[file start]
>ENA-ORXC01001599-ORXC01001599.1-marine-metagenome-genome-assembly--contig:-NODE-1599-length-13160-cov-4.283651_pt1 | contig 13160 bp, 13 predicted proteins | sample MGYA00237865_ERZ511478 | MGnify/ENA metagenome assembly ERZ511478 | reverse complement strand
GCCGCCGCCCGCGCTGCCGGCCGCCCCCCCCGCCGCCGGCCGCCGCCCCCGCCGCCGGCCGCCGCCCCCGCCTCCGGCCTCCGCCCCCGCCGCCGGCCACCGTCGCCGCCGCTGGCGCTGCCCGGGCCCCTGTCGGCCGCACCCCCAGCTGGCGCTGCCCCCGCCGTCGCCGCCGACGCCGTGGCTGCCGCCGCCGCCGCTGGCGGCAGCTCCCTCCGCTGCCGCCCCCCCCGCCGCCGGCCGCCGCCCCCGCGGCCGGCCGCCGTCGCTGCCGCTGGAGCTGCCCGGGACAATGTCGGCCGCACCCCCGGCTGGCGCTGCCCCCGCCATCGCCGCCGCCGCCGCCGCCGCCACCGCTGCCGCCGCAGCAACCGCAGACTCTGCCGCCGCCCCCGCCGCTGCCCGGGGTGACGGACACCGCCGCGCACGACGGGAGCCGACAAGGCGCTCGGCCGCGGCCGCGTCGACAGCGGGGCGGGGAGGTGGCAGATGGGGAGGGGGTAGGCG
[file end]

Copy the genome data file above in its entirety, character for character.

>ENA-ORXC01001599-ORXC01001599.1-marine-metagenome-genome-assembly--contig:-NODE-1599-length-13160-cov-4.283651_pt1 | contig 13160 bp, 13 predicted proteins | sample MGYA00237865_ERZ511478 | MGnify/ENA metagenome assembly ERZ511478 | reverse complement strand
GCCGCCGCCCGCGCTGCCGGCCGCCCCCCCCGCCGCCGGCCGCCGCCCCCGCCGCCGGCCGCCGCCCCCGCCTCCGGCCTCCGCCCCCGCCGCCGGCCACCGTCGCCGCCGCTGGCGCTGCCCGGGCCCCTGTCGGCCGCACCCCCAGCTGGCGCTGCCCCCGCCGTCGCCGCCGACGCCGTGGCTGCCGCCGCCGCCGCTGGCGGCAGCTCCCTCCGCTGCCGCCCCCCCCGCCGCCGGCCGCCGCCCCCGCGGCCGGCCGCCGTCGCTGCCGCTGGAGCTGCCCGGGACAATGTCGGCCGCACCCCCGGCTGGCGCTGCCCCCGCCATCGCCGCCGCCGCCGCCGCCGCCACCGCTGCCGCCGCAGCAACCGCAGACTCTGCCGCCGCCCCCGCCGCTGCCCGGGGTGACGGACACCGCCGCGCACGACGGGAGCCGACAAGGCGCTCGGCCGCGGCCGCGTCGACAGCGGGGCGGGGAGGTGGCAGATGGGGAGGGGGTAGGCG